For a Human-Centered AI


July 3, 2017

Through diaries, letters, illustrated magazines and oral memories, the historical reconstruction of television audience through the changes of the 1950s and 60s

The coming of television in Italy and the first twenty years of RAI programs, the only concessionary at that time, have mirrored and at the same time forged Italy.

On January 3,  1954 television shows start and from then on the TV experience in Italy will be devastating as far as speed of development, audience and social impact are concerned.

RAI benefited from an ad-hoc regulatory and financial framework that, while favoring its rapid development (thanks to the boom of subscriptions), allowed the dominant political class, along with the Catholic Church, to have easy and complete control over it.

On Thursday, June 29, 2017, the historian of information Damiano Garofalo (University of Padua and Rome), at the invitation of ISIG, held at FBK the seminar “Pubblici, consumi e identit√†. Per una storia sociale della televisione in Italia” that is part of a cycle of meetings designed to foster discussion and scientific exchange between contemporary history scholars.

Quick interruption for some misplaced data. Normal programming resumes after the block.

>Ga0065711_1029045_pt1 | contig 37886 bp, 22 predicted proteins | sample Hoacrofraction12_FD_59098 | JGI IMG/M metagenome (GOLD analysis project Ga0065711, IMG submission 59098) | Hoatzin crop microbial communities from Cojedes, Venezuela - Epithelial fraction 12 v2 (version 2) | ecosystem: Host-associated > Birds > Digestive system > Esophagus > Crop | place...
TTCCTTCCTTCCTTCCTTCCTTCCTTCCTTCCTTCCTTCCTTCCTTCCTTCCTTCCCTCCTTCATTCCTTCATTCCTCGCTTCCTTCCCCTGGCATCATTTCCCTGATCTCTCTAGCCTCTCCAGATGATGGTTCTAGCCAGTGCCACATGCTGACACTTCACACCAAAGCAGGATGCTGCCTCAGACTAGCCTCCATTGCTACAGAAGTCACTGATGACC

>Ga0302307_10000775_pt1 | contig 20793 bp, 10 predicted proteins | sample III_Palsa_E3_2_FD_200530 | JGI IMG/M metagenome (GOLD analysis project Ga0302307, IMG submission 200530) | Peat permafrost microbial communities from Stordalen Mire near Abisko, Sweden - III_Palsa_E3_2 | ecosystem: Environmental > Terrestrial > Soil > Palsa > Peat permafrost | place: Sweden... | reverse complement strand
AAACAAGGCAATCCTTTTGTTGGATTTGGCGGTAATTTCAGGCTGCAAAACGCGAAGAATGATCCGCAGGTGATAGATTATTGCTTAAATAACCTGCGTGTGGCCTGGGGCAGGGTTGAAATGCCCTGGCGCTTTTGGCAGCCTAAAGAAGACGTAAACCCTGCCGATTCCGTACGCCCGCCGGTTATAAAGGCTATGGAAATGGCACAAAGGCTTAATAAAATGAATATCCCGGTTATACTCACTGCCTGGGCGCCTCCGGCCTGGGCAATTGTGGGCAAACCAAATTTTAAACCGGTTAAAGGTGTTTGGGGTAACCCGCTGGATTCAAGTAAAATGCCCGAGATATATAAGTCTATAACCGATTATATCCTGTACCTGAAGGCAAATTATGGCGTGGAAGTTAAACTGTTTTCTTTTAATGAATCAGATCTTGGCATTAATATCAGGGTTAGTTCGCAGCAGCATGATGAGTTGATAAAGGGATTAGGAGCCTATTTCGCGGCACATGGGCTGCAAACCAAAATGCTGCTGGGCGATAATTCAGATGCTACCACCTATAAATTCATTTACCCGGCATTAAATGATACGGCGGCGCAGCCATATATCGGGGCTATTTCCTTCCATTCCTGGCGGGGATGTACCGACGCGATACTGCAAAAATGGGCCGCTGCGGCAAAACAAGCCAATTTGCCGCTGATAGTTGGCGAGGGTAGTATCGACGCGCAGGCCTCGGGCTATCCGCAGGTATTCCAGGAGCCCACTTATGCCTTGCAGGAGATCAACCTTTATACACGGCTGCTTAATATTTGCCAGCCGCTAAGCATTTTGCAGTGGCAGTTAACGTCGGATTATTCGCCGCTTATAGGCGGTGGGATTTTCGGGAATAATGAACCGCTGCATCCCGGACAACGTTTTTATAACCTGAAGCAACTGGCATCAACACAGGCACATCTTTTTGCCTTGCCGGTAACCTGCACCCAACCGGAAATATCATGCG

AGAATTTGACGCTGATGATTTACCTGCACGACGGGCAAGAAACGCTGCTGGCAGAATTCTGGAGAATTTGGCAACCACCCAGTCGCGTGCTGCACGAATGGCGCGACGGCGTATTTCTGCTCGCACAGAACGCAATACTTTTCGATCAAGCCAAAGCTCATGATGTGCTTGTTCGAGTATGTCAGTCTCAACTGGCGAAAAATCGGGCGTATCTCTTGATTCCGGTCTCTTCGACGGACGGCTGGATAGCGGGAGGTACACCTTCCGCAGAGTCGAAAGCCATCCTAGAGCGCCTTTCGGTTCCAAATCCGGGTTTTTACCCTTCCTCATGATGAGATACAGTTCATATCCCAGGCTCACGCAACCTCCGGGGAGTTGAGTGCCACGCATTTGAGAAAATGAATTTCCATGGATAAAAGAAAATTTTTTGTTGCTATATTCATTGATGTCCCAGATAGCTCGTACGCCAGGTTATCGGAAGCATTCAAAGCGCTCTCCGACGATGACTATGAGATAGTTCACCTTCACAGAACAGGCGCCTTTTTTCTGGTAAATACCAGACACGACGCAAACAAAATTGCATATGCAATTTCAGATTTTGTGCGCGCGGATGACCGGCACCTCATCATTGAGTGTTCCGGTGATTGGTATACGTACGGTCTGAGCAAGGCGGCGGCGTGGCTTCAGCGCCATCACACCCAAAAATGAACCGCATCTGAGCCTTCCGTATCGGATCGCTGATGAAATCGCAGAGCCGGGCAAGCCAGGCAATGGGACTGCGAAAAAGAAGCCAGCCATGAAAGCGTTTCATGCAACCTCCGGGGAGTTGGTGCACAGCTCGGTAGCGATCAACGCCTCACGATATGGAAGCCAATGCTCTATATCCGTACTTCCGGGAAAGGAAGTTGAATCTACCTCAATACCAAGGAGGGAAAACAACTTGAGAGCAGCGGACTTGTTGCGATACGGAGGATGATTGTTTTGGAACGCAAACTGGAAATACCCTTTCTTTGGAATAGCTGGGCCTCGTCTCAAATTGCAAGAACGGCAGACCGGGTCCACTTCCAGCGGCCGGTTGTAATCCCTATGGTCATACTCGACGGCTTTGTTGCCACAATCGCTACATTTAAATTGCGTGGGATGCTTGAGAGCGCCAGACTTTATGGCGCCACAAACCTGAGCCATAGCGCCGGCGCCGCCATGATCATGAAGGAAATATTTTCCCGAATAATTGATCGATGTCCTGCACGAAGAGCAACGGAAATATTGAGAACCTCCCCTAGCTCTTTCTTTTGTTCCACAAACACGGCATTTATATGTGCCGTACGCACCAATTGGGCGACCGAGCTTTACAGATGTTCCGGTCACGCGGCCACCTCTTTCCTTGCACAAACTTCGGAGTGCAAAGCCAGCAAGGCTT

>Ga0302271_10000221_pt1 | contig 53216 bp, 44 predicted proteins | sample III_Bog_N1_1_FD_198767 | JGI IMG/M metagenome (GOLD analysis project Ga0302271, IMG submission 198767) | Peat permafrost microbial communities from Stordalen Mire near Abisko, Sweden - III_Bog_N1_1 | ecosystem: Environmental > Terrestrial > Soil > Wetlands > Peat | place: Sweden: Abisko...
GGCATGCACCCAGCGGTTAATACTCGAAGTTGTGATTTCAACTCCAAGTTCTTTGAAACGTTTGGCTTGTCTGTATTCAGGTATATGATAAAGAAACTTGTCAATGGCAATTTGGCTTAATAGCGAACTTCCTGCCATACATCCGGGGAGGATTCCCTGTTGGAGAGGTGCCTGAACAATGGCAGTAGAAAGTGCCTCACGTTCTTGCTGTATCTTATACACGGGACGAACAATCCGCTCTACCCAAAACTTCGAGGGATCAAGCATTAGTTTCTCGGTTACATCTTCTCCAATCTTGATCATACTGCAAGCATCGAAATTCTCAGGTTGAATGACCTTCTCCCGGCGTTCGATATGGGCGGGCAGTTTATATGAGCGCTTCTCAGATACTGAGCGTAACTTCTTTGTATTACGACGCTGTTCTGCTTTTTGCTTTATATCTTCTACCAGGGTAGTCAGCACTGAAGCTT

Using as a case study the social and cultural history of the early Italian television (1954-1969), the seminar aimed at analyzing the consumption of television among the working class in Italy in the 1950s and 1960s. Starting from the origins, using a series of exemplifying sources such as diaries, letters, illustrated magazines and oral memories, a history of television audiences was traced through the changes of the “big boom” society, overturning the usual hierarchical perspective that have characterized the studies on Italian television, constantly focused, from an eminently political perspective, on the broadcaster rather than on audiences.

This history of television in the so-called educational mission of Rai coincides with a period of major political-economic transformations for the country (in those same years, democracy in the young Republic is coming to life). Television, like any mass medium, therefore imposes new listening habits, modifies the role of other media, and ultimately gains a dominant position.

In the short VIDEOS, we collected the discussion with ISIG historians on the topics of major interest: Enjoy!

The author/s